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Florentina Negoita

Visiting research fellow

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Insulin induces Thr484 phosphorylation and stabilization of SIK2 in adipocytes


  • Johanna Säll
  • Florentina Negoita
  • Björn Hansson
  • Franziska Kopietz
  • Wilhelm Linder
  • Annie M L Pettersson
  • Mikael Ekelund
  • Jurga Laurencikiene
  • Eva Degerman
  • Karin G Stenkula
  • Olga Göransson

Summary, in English

AIMS/HYPOTHESIS: Salt-inducible kinase 2 (SIK2) is downregulated in adipose tissue from obese or insulin-resistant individuals and inhibition of SIK isoforms results in reduced glucose uptake and insulin signalling in adipocytes. However, the regulation of SIK2 itself in response to insulin in adipocytes has not been studied in detail. The aim of our work was to investigate effects of insulin on various aspects of SIK2 function in adipocytes.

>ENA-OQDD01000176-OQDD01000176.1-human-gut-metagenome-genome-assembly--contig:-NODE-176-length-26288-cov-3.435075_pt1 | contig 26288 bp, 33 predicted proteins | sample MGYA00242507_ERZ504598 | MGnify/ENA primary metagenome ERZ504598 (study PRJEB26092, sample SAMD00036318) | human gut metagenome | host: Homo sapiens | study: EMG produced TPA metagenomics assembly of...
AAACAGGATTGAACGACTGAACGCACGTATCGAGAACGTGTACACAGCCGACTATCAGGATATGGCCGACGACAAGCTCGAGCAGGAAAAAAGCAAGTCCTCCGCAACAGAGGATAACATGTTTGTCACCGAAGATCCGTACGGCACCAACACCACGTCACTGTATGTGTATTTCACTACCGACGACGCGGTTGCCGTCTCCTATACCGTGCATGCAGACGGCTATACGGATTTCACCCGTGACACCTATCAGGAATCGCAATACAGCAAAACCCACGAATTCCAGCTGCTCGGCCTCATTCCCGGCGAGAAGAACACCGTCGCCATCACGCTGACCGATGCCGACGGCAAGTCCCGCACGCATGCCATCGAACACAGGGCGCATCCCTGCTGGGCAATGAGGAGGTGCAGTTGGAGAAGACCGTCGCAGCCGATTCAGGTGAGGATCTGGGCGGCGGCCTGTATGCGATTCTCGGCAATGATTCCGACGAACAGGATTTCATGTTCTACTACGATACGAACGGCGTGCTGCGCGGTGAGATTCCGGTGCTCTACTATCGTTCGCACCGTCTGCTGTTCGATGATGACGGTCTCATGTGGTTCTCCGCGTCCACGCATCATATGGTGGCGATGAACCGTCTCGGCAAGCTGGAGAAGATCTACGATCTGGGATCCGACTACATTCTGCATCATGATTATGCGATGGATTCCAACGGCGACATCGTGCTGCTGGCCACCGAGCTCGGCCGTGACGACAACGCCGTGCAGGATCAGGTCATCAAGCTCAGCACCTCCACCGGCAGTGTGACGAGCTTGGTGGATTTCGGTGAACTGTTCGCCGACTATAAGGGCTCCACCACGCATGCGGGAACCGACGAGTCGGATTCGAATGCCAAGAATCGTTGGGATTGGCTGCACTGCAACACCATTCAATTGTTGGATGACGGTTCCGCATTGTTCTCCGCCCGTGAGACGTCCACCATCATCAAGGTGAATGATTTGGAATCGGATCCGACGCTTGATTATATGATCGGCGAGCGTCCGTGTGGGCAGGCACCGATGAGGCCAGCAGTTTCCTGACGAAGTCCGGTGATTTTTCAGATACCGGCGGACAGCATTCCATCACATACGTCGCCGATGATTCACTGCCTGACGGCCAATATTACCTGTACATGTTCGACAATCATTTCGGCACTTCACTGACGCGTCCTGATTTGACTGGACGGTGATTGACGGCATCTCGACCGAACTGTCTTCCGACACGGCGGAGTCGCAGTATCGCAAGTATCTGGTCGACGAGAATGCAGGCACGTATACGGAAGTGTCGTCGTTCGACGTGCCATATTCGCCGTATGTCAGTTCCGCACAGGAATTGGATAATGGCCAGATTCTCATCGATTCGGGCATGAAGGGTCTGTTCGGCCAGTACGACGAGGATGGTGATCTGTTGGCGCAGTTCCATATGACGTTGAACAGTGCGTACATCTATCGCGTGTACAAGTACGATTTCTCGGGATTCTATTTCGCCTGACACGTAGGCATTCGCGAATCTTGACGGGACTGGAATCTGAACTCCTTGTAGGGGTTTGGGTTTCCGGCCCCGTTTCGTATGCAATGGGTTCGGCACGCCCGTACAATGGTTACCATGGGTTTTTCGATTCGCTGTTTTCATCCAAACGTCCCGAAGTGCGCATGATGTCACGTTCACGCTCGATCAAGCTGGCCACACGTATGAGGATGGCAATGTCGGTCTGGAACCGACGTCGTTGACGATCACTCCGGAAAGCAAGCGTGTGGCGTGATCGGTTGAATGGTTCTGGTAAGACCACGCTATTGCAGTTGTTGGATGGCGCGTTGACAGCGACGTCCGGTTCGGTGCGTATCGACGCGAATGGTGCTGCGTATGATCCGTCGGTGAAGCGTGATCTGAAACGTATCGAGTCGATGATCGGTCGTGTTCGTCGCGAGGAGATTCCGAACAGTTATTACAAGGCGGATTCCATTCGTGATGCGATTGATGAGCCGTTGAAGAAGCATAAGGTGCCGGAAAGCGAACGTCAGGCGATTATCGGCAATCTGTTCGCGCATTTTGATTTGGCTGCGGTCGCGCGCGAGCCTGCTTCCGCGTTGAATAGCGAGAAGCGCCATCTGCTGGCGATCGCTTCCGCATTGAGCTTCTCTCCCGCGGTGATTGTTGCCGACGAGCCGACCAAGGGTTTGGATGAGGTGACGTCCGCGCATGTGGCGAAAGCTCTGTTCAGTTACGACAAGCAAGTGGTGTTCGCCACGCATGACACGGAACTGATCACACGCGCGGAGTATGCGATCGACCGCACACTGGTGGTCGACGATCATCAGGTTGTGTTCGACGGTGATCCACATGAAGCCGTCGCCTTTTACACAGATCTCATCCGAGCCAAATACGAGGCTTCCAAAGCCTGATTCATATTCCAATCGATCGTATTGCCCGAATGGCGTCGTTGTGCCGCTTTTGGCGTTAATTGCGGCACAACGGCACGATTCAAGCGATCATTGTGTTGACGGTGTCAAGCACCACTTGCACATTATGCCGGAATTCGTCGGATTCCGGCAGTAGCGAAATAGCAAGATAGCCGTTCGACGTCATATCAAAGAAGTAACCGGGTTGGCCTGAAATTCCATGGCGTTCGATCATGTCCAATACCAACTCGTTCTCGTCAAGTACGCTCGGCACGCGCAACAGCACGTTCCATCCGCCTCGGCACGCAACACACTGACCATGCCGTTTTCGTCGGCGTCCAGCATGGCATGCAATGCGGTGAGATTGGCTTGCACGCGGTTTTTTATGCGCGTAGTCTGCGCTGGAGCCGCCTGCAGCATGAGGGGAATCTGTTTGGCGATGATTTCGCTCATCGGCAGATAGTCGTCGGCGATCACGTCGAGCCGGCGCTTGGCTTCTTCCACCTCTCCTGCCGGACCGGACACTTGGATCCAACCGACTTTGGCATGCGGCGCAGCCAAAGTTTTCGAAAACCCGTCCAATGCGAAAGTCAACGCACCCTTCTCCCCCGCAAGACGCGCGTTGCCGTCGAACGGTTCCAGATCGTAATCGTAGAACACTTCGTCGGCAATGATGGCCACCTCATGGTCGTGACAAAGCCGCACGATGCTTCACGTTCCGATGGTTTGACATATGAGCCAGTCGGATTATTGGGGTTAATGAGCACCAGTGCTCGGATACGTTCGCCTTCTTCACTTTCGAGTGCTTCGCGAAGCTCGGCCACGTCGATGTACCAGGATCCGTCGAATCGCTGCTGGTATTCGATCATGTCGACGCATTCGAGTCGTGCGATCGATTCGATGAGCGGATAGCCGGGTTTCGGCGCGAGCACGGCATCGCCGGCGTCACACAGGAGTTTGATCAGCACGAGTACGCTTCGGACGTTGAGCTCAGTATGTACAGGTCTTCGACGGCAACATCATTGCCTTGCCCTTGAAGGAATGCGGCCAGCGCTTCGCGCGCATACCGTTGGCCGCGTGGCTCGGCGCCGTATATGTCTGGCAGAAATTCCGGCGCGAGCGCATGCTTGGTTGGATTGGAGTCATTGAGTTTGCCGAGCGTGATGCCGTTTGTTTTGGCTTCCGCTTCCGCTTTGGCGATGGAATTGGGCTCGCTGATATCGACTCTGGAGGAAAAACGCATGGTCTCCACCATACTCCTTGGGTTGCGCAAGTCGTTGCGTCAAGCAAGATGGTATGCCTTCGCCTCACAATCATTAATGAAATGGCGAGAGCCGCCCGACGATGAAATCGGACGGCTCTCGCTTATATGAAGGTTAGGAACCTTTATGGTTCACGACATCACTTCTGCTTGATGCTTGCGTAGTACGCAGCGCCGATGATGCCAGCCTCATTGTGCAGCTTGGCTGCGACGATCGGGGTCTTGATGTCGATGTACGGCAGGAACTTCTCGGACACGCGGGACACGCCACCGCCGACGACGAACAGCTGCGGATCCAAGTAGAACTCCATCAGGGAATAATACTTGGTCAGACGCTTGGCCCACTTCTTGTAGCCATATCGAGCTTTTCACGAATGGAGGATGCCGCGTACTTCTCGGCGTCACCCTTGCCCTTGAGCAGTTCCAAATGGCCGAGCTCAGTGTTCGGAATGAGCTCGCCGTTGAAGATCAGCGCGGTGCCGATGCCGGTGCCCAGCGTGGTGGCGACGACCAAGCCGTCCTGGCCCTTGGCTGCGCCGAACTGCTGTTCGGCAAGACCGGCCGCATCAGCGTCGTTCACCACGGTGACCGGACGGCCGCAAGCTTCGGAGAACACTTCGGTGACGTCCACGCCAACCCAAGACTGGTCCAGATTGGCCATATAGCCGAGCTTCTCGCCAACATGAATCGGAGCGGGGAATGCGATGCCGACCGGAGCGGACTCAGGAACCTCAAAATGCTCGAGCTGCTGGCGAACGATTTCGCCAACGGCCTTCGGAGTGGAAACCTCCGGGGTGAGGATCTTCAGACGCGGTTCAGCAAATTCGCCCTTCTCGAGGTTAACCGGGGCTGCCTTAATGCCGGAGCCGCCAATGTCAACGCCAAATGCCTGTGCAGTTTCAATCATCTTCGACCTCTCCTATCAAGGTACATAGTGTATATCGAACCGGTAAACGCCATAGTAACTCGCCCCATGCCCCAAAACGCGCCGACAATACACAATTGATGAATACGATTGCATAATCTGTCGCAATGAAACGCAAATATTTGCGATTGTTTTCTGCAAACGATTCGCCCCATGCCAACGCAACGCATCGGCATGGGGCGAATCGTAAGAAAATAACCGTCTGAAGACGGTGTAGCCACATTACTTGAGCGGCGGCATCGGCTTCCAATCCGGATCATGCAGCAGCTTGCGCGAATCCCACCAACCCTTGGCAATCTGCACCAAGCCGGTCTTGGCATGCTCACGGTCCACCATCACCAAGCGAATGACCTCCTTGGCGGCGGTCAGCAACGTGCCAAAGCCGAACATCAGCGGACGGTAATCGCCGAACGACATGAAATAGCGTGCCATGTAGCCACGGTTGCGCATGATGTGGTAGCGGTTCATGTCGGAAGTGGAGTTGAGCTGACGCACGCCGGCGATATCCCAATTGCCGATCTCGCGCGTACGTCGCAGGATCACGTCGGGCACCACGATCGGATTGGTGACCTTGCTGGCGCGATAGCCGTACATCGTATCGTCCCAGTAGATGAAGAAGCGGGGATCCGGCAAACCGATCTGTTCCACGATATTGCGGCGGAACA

METHODS: Primary adipocytes were isolated from human subcutaneous and rat epididymal adipose tissue. Insulin-induced phosphorylation of SIK2 and HDAC4 was analyzed using phosphospecific antibodies and changes in the catalytic activity of SIK2 with in vitro kinase assay. SIK2 protein levels were analyzed in primary adipocytes treated with the proteasome inhibitor MG132.

RESULTS: We have identified a novel regulatory pathway of SIK2 in adipocytes, which involves insulin-induced phosphorylation at Thr484. This phosphorylation is impaired in individuals with a reduced insulin action. Insulin stimulation does not affect SIK2 catalytic activity or cellular activity towards HDAC4, but is associated with increased SIK2 protein levels in adipocytes.

CONCLUSION/INTERPRETATION: Our data suggest that downregulation of SIK2 in the adipose tissue of insulin-resistant individuals can partially be caused by impaired insulin signalling, which might result in defects in SIK2 expression and function.


  • Protein Phosphorylation
  • EXODIAB: Excellence of Diabetes Research in Sweden
  • Molecular Endocrinology
  • Glucose Transport and Protein Trafficking
  • Insulin Signal Transduction

Publishing year







Cellular Signalling



Document type

Journal article




  • Endocrinology and Diabetes




  • Salt-inducible kinases in adipose tissue

Research group

  • Protein Phosphorylation
  • Molecular Endocrinology
  • Glucose Transport and Protein Trafficking
  • Insulin Signal Transduction


  • ISSN: 1873-3913